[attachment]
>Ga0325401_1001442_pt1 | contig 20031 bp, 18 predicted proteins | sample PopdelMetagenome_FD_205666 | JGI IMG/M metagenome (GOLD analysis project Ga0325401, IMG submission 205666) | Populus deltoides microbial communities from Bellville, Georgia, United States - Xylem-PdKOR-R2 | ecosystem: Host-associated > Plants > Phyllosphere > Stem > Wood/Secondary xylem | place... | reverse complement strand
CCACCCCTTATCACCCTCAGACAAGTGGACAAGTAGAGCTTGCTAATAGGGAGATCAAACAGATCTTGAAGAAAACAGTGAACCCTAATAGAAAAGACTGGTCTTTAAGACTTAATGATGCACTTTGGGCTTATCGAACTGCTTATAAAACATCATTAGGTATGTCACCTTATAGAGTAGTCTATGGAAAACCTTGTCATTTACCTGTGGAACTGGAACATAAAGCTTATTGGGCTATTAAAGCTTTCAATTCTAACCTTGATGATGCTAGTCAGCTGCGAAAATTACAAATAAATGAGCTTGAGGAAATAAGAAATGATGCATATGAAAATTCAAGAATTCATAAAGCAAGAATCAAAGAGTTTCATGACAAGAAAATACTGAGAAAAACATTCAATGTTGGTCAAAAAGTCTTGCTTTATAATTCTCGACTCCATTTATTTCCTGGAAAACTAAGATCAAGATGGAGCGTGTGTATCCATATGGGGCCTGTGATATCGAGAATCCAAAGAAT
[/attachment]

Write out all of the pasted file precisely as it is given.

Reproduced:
>Ga0325401_1001442_pt1 | contig 20031 bp, 18 predicted proteins | sample PopdelMetagenome_FD_205666 | JGI IMG/M metagenome (GOLD analysis project Ga0325401, IMG submission 205666) | Populus deltoides microbial communities from Bellville, Georgia, United States - Xylem-PdKOR-R2 | ecosystem: Host-associated > Plants > Phyllosphere > Stem > Wood/Secondary xylem | place... | reverse complement strand
CCACCCCTTATCACCCTCAGACAAGTGGACAAGTAGAGCTTGCTAATAGGGAGATCAAACAGATCTTGAAGAAAACAGTGAACCCTAATAGAAAAGACTGGTCTTTAAGACTTAATGATGCACTTTGGGCTTATCGAACTGCTTATAAAACATCATTAGGTATGTCACCTTATAGAGTAGTCTATGGAAAACCTTGTCATTTACCTGTGGAACTGGAACATAAAGCTTATTGGGCTATTAAAGCTTTCAATTCTAACCTTGATGATGCTAGTCAGCTGCGAAAATTACAAATAAATGAGCTTGAGGAAATAAGAAATGATGCATATGAAAATTCAAGAATTCATAAAGCAAGAATCAAAGAGTTTCATGACAAGAAAATACTGAGAAAAACATTCAATGTTGGTCAAAAAGTCTTGCTTTATAATTCTCGACTCCATTTATTTCCTGGAAAACTAAGATCAAGATGGAGCGTGTGTATCCATATGGGGCCTGTGATATCGAGAATCCAAAGAAT